The first bucket of trading fees apply only to traditional Coinbase accounts. Creating an account and browsing the platform is completely free. Unfortunately, there are a plethora of other confusing fees charged to the platform investors.
These fees are not as straight-forward as other platform fees. To understand Coinbase fees, it is vital to understand the factors that determine the magnitude of the fee. The two main factors that go into traditional Coinbase fees are listed below.
A spread is not uncommon among cryptocurrency trading platforms. In fact, this fee is commonly known as a crypto asset trade spread. Coinbase has previously stated that the spread can vary based on market conditions but is usually around 0.5%.
This spread is evident in all crypto transactions regardless of the crypto asset traded. Additionally, the trade spreads apply to all buy and sell sales.
This spread is used to cover the costs of facilitating crypto transactions, storing crypto, and generating revenue for the trading platform. A simple transaction demonstrating the trade spread is shown below.
Assume the current market price for cryptocurrency ABC is $100. You decide to purchase $100 worth of ABC. Applying a 0.5% spread, BlockFi executes your order for ABC at a price of $100.50. You will then own marginally less than 1 full ABC given the spread.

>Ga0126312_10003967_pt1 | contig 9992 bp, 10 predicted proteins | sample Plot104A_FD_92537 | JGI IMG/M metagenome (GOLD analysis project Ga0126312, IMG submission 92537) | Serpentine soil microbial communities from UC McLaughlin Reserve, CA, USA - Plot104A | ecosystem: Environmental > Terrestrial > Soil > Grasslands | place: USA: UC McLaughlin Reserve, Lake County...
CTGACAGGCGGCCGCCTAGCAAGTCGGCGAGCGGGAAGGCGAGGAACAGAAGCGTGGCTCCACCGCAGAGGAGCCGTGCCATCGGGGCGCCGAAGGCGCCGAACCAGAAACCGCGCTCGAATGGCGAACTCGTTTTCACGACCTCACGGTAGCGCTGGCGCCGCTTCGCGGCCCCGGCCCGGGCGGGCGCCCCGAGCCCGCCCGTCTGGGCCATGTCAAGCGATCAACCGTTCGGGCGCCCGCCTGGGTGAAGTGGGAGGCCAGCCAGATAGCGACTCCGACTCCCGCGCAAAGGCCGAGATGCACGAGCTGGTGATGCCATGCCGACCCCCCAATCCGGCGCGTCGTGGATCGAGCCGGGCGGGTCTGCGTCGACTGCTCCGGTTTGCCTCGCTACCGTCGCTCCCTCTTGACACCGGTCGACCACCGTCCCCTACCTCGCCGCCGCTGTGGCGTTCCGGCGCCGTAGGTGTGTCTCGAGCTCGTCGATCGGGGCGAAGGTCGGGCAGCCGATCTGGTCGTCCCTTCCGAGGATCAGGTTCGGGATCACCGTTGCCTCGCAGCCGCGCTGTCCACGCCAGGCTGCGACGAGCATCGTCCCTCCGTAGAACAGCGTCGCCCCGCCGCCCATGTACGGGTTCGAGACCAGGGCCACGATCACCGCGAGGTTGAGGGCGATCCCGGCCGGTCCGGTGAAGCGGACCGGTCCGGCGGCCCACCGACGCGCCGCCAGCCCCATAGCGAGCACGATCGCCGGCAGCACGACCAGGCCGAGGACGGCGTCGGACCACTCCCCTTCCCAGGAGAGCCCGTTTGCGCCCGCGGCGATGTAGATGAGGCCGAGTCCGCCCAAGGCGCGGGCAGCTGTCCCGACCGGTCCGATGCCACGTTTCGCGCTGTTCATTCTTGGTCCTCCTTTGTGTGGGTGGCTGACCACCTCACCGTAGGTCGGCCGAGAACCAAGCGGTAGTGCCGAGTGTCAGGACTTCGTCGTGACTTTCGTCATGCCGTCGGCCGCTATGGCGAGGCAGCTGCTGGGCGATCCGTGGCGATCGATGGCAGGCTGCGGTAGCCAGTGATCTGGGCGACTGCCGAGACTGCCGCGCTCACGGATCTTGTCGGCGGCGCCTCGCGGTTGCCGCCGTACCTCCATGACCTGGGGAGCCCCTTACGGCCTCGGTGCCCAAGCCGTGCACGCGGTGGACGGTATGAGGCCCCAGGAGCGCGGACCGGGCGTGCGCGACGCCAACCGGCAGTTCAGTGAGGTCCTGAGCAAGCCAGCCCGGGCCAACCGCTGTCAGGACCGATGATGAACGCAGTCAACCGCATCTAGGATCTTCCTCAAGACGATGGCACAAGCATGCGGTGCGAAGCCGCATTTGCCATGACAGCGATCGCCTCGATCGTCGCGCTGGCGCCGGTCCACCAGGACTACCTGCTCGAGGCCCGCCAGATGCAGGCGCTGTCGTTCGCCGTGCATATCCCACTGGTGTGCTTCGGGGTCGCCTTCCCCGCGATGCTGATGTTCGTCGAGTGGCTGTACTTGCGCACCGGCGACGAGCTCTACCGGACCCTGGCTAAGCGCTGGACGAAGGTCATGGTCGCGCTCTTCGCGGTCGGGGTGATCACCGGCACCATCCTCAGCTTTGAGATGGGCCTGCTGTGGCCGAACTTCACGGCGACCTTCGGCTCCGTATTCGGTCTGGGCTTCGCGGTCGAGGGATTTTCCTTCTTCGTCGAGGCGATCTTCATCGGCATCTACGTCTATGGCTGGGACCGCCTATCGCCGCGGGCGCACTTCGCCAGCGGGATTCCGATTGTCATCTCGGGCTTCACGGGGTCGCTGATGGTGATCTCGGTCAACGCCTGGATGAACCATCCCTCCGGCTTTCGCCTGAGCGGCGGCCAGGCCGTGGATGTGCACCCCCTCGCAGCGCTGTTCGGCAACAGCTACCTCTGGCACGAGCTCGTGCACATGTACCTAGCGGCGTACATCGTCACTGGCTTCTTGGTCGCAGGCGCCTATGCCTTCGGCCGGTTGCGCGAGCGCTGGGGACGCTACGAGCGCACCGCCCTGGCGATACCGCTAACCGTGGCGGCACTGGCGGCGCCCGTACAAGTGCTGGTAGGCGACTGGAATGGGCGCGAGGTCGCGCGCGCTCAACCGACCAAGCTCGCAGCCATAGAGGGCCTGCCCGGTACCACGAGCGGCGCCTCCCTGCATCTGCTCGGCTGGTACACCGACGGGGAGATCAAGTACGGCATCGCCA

To expand on that same example, if you were to spend $100.50 on cryptocurrency ABC you would end up with 1 full ABC. The price breakdown would be $100 for the cryptocurrency and $0.50 for the BlockFi spread.
This sub-bucket of fees for traditional Coinbase is a “catch all” bucket. Unfortunately, there is no easier way to summarize the fees since they are so sporadic and conditional on cryptocurrency orders.
When a cryptocurrency trading platform executes trades, it can do so using external blockchain networks. There are expenses that the trading platform incurs in order to successfully complete these cryptocurrency transactions.
Coinbase passes along all fees incurred by executing transactions on external blockchain networks to its customers. Of course Coinbase only applies this fee for cryptocurrencies that are supported on the Coinbase platform.
In addition, Coinbase has provided the below explanation for how the remainder of fees are determined on the platform.
“Fees are calculated at the time you place your order and may be determined by a combination of factors, including the selected payment method, the size of the order, and market conditions such as volatility and liquidity.”